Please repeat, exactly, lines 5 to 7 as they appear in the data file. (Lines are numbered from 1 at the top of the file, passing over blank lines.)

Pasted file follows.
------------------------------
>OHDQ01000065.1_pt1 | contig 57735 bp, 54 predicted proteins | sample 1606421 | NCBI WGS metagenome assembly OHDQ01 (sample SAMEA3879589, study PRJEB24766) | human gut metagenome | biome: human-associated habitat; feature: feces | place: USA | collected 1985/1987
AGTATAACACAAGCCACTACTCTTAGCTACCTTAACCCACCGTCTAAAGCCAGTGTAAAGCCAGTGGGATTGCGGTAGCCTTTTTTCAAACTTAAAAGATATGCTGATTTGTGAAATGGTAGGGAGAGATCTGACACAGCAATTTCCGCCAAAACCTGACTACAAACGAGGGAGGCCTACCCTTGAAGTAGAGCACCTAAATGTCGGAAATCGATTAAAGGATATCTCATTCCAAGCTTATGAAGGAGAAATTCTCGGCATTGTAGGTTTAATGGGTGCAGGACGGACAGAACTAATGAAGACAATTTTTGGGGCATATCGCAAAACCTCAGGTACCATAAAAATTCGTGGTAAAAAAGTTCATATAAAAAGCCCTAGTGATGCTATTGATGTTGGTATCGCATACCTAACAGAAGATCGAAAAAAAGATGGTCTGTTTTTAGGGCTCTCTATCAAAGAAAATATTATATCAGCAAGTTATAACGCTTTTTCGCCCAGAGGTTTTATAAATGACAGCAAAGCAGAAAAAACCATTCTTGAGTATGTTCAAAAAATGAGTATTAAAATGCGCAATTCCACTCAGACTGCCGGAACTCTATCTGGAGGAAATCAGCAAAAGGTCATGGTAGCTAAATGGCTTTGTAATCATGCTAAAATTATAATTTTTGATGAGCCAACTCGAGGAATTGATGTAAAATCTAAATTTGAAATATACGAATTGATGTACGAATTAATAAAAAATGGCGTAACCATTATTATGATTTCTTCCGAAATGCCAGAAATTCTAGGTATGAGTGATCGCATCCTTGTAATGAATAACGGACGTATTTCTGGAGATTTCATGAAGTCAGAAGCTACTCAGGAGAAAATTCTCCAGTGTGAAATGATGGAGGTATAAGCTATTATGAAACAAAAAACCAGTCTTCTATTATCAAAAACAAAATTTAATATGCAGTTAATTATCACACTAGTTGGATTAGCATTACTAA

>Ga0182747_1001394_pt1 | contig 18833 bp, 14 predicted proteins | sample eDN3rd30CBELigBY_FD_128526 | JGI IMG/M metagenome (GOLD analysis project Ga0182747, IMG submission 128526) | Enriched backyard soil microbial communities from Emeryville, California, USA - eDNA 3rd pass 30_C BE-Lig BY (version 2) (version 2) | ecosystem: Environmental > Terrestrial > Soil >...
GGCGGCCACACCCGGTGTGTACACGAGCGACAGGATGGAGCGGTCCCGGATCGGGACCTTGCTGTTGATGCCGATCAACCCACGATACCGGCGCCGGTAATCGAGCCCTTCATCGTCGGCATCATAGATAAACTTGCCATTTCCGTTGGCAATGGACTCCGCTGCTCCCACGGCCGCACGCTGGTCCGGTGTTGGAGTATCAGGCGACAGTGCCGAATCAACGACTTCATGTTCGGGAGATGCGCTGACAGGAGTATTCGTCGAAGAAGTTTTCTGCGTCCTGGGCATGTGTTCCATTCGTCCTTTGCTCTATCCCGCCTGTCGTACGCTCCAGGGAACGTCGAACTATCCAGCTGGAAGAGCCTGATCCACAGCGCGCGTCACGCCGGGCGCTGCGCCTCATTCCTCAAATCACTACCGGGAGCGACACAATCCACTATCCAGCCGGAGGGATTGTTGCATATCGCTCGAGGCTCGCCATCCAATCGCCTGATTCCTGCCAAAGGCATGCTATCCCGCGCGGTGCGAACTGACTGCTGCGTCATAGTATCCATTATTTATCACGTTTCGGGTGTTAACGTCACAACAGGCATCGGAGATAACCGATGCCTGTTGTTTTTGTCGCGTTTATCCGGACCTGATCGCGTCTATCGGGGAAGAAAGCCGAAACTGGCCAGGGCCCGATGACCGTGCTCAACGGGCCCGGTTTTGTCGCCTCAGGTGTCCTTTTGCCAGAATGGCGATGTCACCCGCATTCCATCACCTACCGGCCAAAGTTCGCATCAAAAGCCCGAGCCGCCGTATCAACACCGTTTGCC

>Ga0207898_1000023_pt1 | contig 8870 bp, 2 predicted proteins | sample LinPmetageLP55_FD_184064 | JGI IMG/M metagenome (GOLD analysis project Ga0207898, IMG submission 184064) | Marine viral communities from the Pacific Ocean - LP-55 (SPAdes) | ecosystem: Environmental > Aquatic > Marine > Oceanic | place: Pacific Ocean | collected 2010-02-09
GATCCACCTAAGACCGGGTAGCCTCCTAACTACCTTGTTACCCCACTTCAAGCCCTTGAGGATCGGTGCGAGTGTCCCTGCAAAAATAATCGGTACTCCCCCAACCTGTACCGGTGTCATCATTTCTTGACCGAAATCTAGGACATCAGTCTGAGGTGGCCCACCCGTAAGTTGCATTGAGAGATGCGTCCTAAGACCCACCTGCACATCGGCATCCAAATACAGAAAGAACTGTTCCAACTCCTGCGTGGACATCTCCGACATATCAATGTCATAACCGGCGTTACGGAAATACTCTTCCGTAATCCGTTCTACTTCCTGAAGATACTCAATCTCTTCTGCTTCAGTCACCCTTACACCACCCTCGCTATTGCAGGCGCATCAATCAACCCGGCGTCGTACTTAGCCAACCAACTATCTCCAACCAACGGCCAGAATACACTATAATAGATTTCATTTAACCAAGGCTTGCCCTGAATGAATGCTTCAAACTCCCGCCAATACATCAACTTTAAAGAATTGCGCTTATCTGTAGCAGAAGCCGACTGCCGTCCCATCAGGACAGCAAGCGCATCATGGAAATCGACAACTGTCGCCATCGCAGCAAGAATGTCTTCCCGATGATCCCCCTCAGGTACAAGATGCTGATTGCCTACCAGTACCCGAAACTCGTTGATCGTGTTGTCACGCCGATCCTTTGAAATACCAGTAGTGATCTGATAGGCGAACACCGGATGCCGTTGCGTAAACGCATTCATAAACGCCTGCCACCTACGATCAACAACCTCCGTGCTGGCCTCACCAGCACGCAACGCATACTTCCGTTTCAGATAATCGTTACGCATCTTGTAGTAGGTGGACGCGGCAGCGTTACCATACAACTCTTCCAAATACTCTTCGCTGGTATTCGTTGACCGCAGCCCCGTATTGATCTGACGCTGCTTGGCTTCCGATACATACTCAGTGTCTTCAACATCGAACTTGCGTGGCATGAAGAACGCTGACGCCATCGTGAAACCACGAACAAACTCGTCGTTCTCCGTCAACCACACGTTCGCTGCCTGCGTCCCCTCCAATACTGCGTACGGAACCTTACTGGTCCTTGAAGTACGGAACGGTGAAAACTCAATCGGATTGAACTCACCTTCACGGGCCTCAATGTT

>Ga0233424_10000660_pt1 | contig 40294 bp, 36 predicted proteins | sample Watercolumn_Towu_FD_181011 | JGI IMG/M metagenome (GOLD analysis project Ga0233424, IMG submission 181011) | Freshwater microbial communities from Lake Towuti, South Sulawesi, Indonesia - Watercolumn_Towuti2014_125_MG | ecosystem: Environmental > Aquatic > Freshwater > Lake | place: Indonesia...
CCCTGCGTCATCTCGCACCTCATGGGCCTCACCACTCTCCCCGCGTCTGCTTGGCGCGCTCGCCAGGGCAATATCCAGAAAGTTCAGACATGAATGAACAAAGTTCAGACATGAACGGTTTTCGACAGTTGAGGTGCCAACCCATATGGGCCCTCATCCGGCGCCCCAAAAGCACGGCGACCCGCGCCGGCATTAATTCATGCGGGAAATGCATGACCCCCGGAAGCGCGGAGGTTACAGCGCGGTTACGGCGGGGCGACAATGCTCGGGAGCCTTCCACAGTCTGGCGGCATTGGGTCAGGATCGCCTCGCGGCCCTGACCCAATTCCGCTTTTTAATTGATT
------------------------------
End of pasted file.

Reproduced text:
>Ga0207898_1000023_pt1 | contig 8870 bp, 2 predicted proteins | sample LinPmetageLP55_FD_184064 | JGI IMG/M metagenome (GOLD analysis project Ga0207898, IMG submission 184064) | Marine viral communities from the Pacific Ocean - LP-55 (SPAdes) | ecosystem: Environmental > Aquatic > Marine > Oceanic | place: Pacific Ocean | collected 2010-02-09
GATCCACCTAAGACCGGGTAGCCTCCTAACTACCTTGTTACCCCACTTCAAGCCCTTGAGGATCGGTGCGAGTGTCCCTGCAAAAATAATCGGTACTCCCCCAACCTGTACCGGTGTCATCATTTCTTGACCGAAATCTAGGACATCAGTCTGAGGTGGCCCACCCGTAAGTTGCATTGAGAGATGCGTCCTAAGACCCACCTGCACATCGGCATCCAAATACAGAAAGAACTGTTCCAACTCCTGCGTGGACATCTCCGACATATCAATGTCATAACCGGCGTTACGGAAATACTCTTCCGTAATCCGTTCTACTTCCTGAAGATACTCAATCTCTTCTGCTTCAGTCACCCTTACACCACCCTCGCTATTGCAGGCGCATCAATCAACCCGGCGTCGTACTTAGCCAACCAACTATCTCCAACCAACGGCCAGAATACACTATAATAGATTTCATTTAACCAAGGCTTGCCCTGAATGAATGCTTCAAACTCCCGCCAATACATCAACTTTAAAGAATTGCGCTTATCTGTAGCAGAAGCCGACTGCCGTCCCATCAGGACAGCAAGCGCATCATGGAAATCGACAACTGTCGCCATCGCAGCAAGAATGTCTTCCCGATGATCCCCCTCAGGTACAAGATGCTGATTGCCTACCAGTACCCGAAACTCGTTGATCGTGTTGTCACGCCGATCCTTTGAAATACCAGTAGTGATCTGATAGGCGAACACCGGATGCCGTTGCGTAAACGCATTCATAAACGCCTGCCACCTACGATCAACAACCTCCGTGCTGGCCTCACCAGCACGCAACGCATACTTCCGTTTCAGATAATCGTTACGCATCTTGTAGTAGGTGGACGCGGCAGCGTTACCATACAACTCTTCCAAATACTCTTCGCTGGTATTCGTTGACCGCAGCCCCGTATTGATCTGACGCTGCTTGGCTTCCGATACATACTCAGTGTCTTCAACATCGAACTTGCGTGGCATGAAGAACGCTGACGCCATCGTGAAACCACGAACAAACTCGTCGTTCTCCGTCAACCACACGTTCGCTGCCTGCGTCCCCTCCAATACTGCGTACGGAACCTTACTGGTCCTTGAAGTACGGAACGGTGAAAACTCAATCGGATTGAACTCACCTTCACGGGCCTCAATGTT

>Ga0233424_10000660_pt1 | contig 40294 bp, 36 predicted proteins | sample Watercolumn_Towu_FD_181011 | JGI IMG/M metagenome (GOLD analysis project Ga0233424, IMG submission 181011) | Freshwater microbial communities from Lake Towuti, South Sulawesi, Indonesia - Watercolumn_Towuti2014_125_MG | ecosystem: Environmental > Aquatic > Freshwater > Lake | place: Indonesia...